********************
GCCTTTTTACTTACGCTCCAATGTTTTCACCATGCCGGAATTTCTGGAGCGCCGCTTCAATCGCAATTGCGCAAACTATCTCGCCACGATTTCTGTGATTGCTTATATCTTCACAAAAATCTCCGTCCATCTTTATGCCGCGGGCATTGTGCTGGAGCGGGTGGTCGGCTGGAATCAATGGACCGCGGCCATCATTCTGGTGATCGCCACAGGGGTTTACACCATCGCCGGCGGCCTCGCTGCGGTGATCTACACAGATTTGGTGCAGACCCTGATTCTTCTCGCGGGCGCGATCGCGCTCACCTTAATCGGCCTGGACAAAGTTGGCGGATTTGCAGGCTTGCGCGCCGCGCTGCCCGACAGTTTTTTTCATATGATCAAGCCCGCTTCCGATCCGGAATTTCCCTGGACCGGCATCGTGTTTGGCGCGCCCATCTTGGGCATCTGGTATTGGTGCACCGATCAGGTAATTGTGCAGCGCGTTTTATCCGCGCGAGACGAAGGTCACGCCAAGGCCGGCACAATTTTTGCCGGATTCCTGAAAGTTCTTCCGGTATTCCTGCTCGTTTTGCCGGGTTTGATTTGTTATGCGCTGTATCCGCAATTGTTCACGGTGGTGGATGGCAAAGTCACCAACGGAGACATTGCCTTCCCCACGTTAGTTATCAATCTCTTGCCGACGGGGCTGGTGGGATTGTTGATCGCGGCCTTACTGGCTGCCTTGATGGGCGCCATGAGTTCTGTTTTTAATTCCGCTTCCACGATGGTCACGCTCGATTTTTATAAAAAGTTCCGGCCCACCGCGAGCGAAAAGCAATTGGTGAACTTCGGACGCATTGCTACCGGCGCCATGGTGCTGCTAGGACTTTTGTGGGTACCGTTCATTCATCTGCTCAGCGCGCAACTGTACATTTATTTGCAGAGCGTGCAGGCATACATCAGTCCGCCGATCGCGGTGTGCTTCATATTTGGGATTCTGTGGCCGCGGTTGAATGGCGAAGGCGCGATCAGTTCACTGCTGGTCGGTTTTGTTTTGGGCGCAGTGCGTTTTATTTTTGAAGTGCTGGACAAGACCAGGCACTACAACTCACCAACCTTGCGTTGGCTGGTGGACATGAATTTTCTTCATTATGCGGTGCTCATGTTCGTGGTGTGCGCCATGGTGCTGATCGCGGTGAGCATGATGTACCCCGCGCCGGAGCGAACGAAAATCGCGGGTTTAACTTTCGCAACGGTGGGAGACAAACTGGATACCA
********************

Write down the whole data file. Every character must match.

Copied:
GCCTTTTTACTTACGCTCCAATGTTTTCACCATGCCGGAATTTCTGGAGCGCCGCTTCAATCGCAATTGCGCAAACTATCTCGCCACGATTTCTGTGATTGCTTATATCTTCACAAAAATCTCCGTCCATCTTTATGCCGCGGGCATTGTGCTGGAGCGGGTGGTCGGCTGGAATCAATGGACCGCGGCCATCATTCTGGTGATCGCCACAGGGGTTTACACCATCGCCGGCGGCCTCGCTGCGGTGATCTACACAGATTTGGTGCAGACCCTGATTCTTCTCGCGGGCGCGATCGCGCTCACCTTAATCGGCCTGGACAAAGTTGGCGGATTTGCAGGCTTGCGCGCCGCGCTGCCCGACAGTTTTTTTCATATGATCAAGCCCGCTTCCGATCCGGAATTTCCCTGGACCGGCATCGTGTTTGGCGCGCCCATCTTGGGCATCTGGTATTGGTGCACCGATCAGGTAATTGTGCAGCGCGTTTTATCCGCGCGAGACGAAGGTCACGCCAAGGCCGGCACAATTTTTGCCGGATTCCTGAAAGTTCTTCCGGTATTCCTGCTCGTTTTGCCGGGTTTGATTTGTTATGCGCTGTATCCGCAATTGTTCACGGTGGTGGATGGCAAAGTCACCAACGGAGACATTGCCTTCCCCACGTTAGTTATCAATCTCTTGCCGACGGGGCTGGTGGGATTGTTGATCGCGGCCTTACTGGCTGCCTTGATGGGCGCCATGAGTTCTGTTTTTAATTCCGCTTCCACGATGGTCACGCTCGATTTTTATAAAAAGTTCCGGCCCACCGCGAGCGAAAAGCAATTGGTGAACTTCGGACGCATTGCTACCGGCGCCATGGTGCTGCTAGGACTTTTGTGGGTACCGTTCATTCATCTGCTCAGCGCGCAACTGTACATTTATTTGCAGAGCGTGCAGGCATACATCAGTCCGCCGATCGCGGTGTGCTTCATATTTGGGATTCTGTGGCCGCGGTTGAATGGCGAAGGCGCGATCAGTTCACTGCTGGTCGGTTTTGTTTTGGGCGCAGTGCGTTTTATTTTTGAAGTGCTGGACAAGACCAGGCACTACAACTCACCAACCTTGCGTTGGCTGGTGGACATGAATTTTCTTCATTATGCGGTGCTCATGTTCGTGGTGTGCGCCATGGTGCTGATCGCGGTGAGCATGATGTACCCCGCGCCGGAGCGAACGAAAATCGCGGGTTTAACTTTCGCAACGGTGGGAGACAAACTGGATACCA